Is the information you share on social media really private? Think Facebook. You might have your account set to the strictest privacy settings, but how protected are you? Facebook recently announced that it planned to share user information, including home addresses and phone numbers, with third parties, regardless of privacy settings. The only way to truly protect yourself is to steer clear of social media and social networking, which isnt an option for most people, so be sure to read the Terms of Service and Privacy Terms carefully when you sign up for a site like Facebook, MySpace, or Twitter. What is Web 2.0?

Youve probably heard the term Web 2.0, but what is it? Think of it as the internets second generation. Gone are the days where websites are static. Todays internet is all about interaction and dynamic websites. In Web 2.0, users create and publish their own content, develop their own websites, and use social media and social networking to share information, photos, and videos.

Source: http://www.searchenginepeople.com/blog/social-media-faq.html#ixzz1s0ZFLLl6

Task (b): What steps will you take to protect the products innovation / brandname? Solution:
Online reputation management is critically important, but relatively simple to develop. It requires three things: planning, proactive listeningand a clear and well-defined response mechanism. Here are five actionable insights that can help you build a cohesive, effective brand management strategy: 1. Face Facts You may have spent untold amounts on branding, website design and corporate communications, but these efforts pale next to the hundreds of millions of people sharing ideas and opinions in social media. They are talking in public about companiesand in doing so, they are defining brands. You need to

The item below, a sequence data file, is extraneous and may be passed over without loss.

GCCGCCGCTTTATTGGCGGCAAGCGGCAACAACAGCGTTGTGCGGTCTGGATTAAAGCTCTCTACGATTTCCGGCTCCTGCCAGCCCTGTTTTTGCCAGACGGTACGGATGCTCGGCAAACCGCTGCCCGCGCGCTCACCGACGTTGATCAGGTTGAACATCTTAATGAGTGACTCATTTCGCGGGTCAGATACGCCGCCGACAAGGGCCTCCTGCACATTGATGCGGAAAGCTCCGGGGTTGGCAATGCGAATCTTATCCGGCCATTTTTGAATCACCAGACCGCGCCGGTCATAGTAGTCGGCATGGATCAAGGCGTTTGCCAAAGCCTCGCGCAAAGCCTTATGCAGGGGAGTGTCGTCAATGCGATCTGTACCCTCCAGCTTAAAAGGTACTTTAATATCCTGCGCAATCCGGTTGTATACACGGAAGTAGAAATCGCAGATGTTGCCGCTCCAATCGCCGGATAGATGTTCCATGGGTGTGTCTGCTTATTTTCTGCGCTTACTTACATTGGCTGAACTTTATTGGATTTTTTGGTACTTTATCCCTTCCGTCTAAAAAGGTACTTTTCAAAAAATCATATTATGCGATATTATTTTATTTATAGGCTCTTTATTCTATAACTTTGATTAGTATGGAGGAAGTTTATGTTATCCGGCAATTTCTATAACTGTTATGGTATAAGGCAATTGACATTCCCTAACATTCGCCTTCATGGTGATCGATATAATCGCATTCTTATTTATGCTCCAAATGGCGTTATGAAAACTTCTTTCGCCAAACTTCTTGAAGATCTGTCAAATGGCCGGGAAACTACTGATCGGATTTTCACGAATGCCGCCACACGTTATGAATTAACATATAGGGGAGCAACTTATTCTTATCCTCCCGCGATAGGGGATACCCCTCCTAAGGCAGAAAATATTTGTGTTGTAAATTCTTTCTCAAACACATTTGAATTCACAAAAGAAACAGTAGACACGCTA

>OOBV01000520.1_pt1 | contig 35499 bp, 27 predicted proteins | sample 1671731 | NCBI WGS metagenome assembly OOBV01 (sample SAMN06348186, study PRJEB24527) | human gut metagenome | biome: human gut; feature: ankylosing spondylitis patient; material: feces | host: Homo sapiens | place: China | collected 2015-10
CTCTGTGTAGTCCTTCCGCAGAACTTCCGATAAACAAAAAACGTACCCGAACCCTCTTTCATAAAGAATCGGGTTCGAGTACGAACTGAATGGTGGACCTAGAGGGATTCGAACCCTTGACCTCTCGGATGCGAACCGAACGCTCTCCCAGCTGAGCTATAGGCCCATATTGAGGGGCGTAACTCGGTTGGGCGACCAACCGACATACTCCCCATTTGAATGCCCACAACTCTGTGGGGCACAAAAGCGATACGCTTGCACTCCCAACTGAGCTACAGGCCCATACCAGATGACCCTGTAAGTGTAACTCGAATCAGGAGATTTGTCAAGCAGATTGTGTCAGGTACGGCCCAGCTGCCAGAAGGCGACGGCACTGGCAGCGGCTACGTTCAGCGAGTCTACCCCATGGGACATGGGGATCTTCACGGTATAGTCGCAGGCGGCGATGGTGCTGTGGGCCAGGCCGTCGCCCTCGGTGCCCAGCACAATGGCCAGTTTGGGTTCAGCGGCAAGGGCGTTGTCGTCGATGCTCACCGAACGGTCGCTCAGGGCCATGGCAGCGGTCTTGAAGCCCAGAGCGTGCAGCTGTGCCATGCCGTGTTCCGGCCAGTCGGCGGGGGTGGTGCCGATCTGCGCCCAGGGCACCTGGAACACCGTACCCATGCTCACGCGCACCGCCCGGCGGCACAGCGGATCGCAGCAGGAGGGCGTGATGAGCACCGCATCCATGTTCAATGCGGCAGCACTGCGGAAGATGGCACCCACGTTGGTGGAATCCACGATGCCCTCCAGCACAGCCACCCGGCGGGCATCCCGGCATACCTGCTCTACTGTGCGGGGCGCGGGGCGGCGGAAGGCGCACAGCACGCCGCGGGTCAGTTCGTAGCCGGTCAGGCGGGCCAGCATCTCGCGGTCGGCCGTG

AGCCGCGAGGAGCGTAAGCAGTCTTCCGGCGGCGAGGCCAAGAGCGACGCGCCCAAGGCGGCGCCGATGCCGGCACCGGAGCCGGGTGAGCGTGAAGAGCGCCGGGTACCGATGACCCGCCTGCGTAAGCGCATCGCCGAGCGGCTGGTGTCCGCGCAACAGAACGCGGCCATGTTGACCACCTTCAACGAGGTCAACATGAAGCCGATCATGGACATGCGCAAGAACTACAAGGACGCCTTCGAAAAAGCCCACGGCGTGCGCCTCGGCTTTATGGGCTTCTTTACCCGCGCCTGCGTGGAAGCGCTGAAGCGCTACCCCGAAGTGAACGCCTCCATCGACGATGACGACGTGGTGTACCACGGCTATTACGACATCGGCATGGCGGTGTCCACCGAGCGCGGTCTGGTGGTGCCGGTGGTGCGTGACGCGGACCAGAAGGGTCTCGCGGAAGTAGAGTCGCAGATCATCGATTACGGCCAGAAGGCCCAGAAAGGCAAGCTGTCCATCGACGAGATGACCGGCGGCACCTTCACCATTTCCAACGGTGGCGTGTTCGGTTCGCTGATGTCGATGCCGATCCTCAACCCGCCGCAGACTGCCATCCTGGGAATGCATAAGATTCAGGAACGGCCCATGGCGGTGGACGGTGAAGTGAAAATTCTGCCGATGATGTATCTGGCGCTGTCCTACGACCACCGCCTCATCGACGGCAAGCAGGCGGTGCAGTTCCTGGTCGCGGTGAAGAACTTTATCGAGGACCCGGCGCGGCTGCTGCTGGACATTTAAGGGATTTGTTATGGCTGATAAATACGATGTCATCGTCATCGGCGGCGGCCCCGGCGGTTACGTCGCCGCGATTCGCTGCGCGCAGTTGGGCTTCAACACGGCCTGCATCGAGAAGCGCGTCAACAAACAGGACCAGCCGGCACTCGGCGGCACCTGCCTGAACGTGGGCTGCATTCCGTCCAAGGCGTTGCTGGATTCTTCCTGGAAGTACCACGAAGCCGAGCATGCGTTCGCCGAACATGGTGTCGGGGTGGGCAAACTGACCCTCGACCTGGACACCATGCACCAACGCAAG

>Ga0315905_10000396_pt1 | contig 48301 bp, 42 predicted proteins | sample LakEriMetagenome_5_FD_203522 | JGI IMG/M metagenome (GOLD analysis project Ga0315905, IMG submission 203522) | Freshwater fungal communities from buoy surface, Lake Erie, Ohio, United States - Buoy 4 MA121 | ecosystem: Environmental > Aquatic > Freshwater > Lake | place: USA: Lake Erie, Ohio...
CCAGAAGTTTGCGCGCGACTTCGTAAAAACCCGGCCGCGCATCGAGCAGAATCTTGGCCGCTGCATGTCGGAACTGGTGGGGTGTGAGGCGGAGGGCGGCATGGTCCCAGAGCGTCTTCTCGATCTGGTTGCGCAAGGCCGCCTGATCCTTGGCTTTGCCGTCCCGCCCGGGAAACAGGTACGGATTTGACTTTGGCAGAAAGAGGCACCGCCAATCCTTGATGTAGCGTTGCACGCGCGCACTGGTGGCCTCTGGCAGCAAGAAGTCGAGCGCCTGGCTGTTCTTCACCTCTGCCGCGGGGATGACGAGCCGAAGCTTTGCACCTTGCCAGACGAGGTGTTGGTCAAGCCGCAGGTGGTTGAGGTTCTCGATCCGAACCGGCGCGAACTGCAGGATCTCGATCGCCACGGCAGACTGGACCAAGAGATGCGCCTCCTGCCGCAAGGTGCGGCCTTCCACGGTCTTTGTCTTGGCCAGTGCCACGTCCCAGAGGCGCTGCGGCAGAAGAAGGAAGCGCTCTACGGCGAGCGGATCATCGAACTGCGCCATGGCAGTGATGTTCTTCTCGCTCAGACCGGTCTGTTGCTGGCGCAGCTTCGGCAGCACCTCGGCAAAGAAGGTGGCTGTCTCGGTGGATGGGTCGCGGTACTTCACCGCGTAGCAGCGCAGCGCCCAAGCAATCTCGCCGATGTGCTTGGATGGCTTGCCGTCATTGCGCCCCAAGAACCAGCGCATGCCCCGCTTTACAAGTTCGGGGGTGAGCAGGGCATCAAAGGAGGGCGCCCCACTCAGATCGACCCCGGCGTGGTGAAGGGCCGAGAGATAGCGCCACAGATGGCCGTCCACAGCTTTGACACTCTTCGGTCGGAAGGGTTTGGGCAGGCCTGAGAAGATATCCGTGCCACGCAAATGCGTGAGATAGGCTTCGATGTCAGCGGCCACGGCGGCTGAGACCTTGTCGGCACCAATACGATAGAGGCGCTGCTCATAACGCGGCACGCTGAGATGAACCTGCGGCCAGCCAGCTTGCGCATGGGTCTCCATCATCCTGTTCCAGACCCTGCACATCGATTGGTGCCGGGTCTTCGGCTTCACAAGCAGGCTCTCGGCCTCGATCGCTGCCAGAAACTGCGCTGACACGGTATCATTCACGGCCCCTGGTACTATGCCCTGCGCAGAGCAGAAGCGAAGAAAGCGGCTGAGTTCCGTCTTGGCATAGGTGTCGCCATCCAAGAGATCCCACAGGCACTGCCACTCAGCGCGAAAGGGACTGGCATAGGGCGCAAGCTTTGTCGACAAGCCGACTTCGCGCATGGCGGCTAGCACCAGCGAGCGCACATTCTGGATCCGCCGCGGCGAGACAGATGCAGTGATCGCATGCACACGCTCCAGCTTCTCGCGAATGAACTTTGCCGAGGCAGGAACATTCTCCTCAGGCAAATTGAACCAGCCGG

accept this reality and not cavalierly disregard brand management as a nice to have. Its a got to have. Right now 2. Listen (All the Time) Put your ear to the ground and start listening to what people are saying. Not doing this because you are afraid of what youll find could be the death knell of your business. To move from good to great, you must face brutal facts and improve that which needs improving. Be unwavering on this. Perform searches for your company on the main social media platforms: Twitter, Facebook, YouTube and LinkedIN. What are people saying? Is it accurate? Dont get defensive if you find something negative. In fact, those can be valuable business insights. If a blogger flames your company, dont ask: How can we get rid of this post? Ask: Are they right? What can we do to fix it? Then fix it and let them know youre fixing it. I also advise against leaning too heavily on technologies for online reputation defense and sentiment analysis. I speak from personal experience: At the time of this writing, even the very best technologies miss critical posts, misjudge sentimentand lack the human element so important to effective brand management. Your brand is too important to leave to chance. Put human eyes on this stuff. 3. Engage with Grace and Humility. You cannot control the conversation, but you can be part of it. If someone posts something negative about your brand, even if its not accurate, others will pile on in a mob-like fashion. For every moment you allow that to continue, you risk permanent damage to your brand. But, you cannot barge in. Again: you may work for a $50 million corporation, but guess what? You come to the social media table with one vote, just like everyone else. Engage like a person, not a corporation lest you merely fan the flames of public discontent. 4. Unlearn What Youve Learned. Gone are the days when you can issue a press release to respond to crisesand be done with it. Corporate statements are now not only largely ineffective, they can be counterproductive. If I were advising Tiger Woods during his fall from grace, I would have silenced his attorneys and PR firm people, who merely made things worse. I would have sat Tiger down, showed him how Twitter works and instructed him to to be honest, admit his mistakes and tell people what he was doing to make things right. From a communication standpoint, it would be a win. Tigers Twitter page would likely have trumped the media coverage, and Tiger would have been able to influence the conversation. It might have salvaged a few of his sponsors. More than that, it would have salvaged his reputation. Same goes for Bank of America or Verizon. They should have simply apologized and admitted they were being greedy.